There is much we still don't understand about how volcanoes work and these are some of the questions I'm seeking to answer in my research:
  • How do volcanoes interact with ice?
  • What makes volcanic eruptions explosive?
  • How are lava domes emplaced?
  • How are volcanic earthquakes triggered?

    More detailed information about my research interests is given below:

    Volcano-ice interactions

    What controls the mechanisms of subglacial eruptions? How can we reconstruct palaeo-ice thicknesses during subglacial eruptions? How will current climate change affect hazards at ice-covered volcanoes?

    To address these and other questions I am involved in collaborative projects with AXA Fellow Jacqui Owen, as well as collaborators including Dave McGarvie, Jon Castro, Magnus Gudmundsson and others. Techniques used include field study of subglacial volcanic deposits, geochemical analysis and mathematical modelling.

    To date the fieldwork has primarily focussed on the products of subglacial rhyolite eruptions at Torfajokull and Krafla volcanoes in Iceland. My initial studies focussed on the volcanic facies formed in different styles of rhyolitic eruptions under ice. More recently Jacqui Owen has characterised chamber-to-surface degassing in eruptions at Torfajokull and discovered that explosive eruptions are driven by gas, rather than interactions with meltwater. We have used volatile contents and fracture patterns in subglacially-erupted lavas to reconstruct Quaternary palaeo-environments in Iceland and Chile.

    I have also developed mathematical models that simulate how ice melts and deforms during subglacial eruptions and explore the feedbacks between eruption mechanisms and the response of the ice.

    More recently I have looked at the use of degassing to reconstruct palaeo-ice thicknesses, with early techniques being greatly refined in a series of papers from Jacqui Owen's PhD thesis. Finally, I have written a paper assessing how melting of ice on volcanoes may affect their future activity.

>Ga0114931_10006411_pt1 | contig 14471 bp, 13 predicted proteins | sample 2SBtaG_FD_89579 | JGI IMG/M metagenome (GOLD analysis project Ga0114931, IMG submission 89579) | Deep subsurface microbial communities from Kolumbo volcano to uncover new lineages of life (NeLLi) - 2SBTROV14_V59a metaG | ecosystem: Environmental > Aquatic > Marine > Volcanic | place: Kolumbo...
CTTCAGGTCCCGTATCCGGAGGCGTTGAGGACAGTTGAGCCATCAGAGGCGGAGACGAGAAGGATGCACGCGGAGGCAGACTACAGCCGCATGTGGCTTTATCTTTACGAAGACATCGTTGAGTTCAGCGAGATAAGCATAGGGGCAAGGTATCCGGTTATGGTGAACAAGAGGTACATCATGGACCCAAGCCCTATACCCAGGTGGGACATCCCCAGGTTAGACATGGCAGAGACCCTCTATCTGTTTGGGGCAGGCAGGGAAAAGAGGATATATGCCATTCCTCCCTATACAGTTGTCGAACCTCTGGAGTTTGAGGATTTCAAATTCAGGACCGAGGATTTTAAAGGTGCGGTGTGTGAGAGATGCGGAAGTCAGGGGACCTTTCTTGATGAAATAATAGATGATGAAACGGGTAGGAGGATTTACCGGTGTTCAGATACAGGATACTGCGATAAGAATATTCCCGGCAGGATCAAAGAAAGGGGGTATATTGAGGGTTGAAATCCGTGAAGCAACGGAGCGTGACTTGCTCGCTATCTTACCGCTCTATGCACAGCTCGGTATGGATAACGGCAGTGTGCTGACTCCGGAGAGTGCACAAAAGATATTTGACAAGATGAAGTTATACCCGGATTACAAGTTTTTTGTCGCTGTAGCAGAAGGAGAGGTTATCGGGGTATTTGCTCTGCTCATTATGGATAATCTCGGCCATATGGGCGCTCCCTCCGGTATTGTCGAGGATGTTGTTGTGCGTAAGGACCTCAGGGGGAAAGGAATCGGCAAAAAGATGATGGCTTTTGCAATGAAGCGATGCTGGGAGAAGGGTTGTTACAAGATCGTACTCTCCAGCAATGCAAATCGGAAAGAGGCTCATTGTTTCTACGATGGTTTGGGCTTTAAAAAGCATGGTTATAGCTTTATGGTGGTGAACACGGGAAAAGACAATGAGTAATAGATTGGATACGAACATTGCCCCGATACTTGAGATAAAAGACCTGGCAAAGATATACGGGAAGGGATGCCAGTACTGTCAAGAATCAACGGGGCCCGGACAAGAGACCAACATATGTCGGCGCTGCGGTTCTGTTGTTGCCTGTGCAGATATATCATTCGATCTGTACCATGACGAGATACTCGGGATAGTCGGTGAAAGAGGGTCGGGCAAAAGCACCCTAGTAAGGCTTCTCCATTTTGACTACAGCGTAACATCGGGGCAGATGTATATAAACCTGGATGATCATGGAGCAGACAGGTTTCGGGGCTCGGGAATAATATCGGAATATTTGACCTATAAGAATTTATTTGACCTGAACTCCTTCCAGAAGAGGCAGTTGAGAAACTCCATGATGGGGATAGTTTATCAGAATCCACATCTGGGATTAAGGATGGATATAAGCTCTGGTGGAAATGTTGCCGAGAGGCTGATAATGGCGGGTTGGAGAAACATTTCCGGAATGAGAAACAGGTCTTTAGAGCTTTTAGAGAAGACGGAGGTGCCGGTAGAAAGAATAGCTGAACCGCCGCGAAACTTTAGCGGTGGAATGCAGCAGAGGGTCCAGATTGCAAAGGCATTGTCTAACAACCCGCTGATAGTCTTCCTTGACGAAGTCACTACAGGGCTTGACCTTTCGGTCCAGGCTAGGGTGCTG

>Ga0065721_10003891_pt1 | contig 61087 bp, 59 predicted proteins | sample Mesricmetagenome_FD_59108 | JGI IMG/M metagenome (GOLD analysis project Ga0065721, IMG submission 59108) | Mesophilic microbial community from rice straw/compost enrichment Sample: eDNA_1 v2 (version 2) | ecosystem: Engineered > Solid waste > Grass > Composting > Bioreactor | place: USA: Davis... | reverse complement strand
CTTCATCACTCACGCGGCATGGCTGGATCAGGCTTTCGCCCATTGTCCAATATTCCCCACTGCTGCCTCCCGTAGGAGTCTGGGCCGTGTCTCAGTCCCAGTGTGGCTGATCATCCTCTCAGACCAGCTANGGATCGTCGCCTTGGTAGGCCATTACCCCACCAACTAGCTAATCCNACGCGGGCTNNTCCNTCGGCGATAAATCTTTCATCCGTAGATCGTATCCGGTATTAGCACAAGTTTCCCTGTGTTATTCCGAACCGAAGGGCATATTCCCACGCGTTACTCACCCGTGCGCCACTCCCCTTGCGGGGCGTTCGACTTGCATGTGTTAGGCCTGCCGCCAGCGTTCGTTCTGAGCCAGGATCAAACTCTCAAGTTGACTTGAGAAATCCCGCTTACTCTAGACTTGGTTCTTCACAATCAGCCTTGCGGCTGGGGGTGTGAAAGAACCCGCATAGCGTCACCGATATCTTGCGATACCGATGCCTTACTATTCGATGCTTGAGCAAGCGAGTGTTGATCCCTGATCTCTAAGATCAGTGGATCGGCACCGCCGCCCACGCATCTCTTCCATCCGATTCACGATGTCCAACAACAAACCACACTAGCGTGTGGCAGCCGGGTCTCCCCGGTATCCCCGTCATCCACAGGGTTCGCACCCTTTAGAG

[modelling eruptions under ice]

    [fieldwork in the Chilean Andes]

    Selected relevant publications:
    --Forbes, A.E.S., Blake, S., McGarvie, D.W., Tuffen, H. (2014) Entablature: fracture types and mechanisms. Bulletin of Volcanology 76: 820, DOI 10.1007/s00445-014-0820-z.
    --Owen, J., Tuffen, H., McGarvie, D.W. (2013) Pre-eruptive volatile content, degassing paths and depressurisation explaining the transition in style at the subglacial rhyolitic eruption of Dalakvísl, South Iceland. Journal of Volcanology and Geothermal Research 258, 143–162. doi:10.1016/j.jvolgeores.2013.03.021.
    --Owen, J., Tuffen, H., McGarvie, D.W. (2013) Explosive subglacial rhyolitic eruptions in Iceland are fuelled by high magmatic H2O and closed system degassing. Geology, doi:10.1130/G33647.1.
    --Owen. J., Tuffen, H., McGarvie, D.W. (2012) Using dissolved H2O in rhyolitic glasses to estimate palaeo-ice thickness during a subglacial eruption at Bláhnúkur (Torfajökull, Iceland). Bulletin of Volcanology 74, 1355-1378, doi: 10.1007/s00445-012-0601-5.
    --Forbes, A.E.S., Blake, S., McGarvie, D.W., Tuffen, H., (2012) Pseudopillow fracture systems in lavas: Insights into cooling mechanisms and environments from lava flow fractures. Journal of Volcanology and Geothermal Research, 245–246, 68–80, doi: 10.1016/j.jvolgeores.2012.07.007.
    Tuffen, H., Owen J, Denton JS. (2010) Magma degassing during subglacial eruptions and its use to reconstruct palaeo-ice thicknesses. Earth Science Reviews, doi: 10.1016/j.earscirev.2010.01.001.
    --Tuffen, H. Will melting of ice affect volcanic hazards in the 21st century? Philosophical Transactions of the Royal Society A, in review.
    --Tuffen, H., Castro, J.M. (2009) The emplacement of an obsidian dyke through thin ice: Hrafntinnuhryggur, Krafla, Iceland. Journal of Volcanology and Geothermal Research, doi:10.1016/j.jvolgeores.2008.10.021.
    --Tuffen, H., McGarvie, D.W., Pinkerton, H., Gilbert, J.S., Brooker R. (2008) An explosive-intrusive subglacial rhyolite eruption at Dalakvísl, Torfajökull, Iceland. Bulletin of Volcanology, 70, 841–860, DOI:10.1007/s00445-007-0174-x.
    --Tuffen, H. (2007) Models of ice melting and edifice growth during subglacial basaltic eruptions. Journal of Geophysical Research 112, B03203, doi:10.1029/2006JB004523.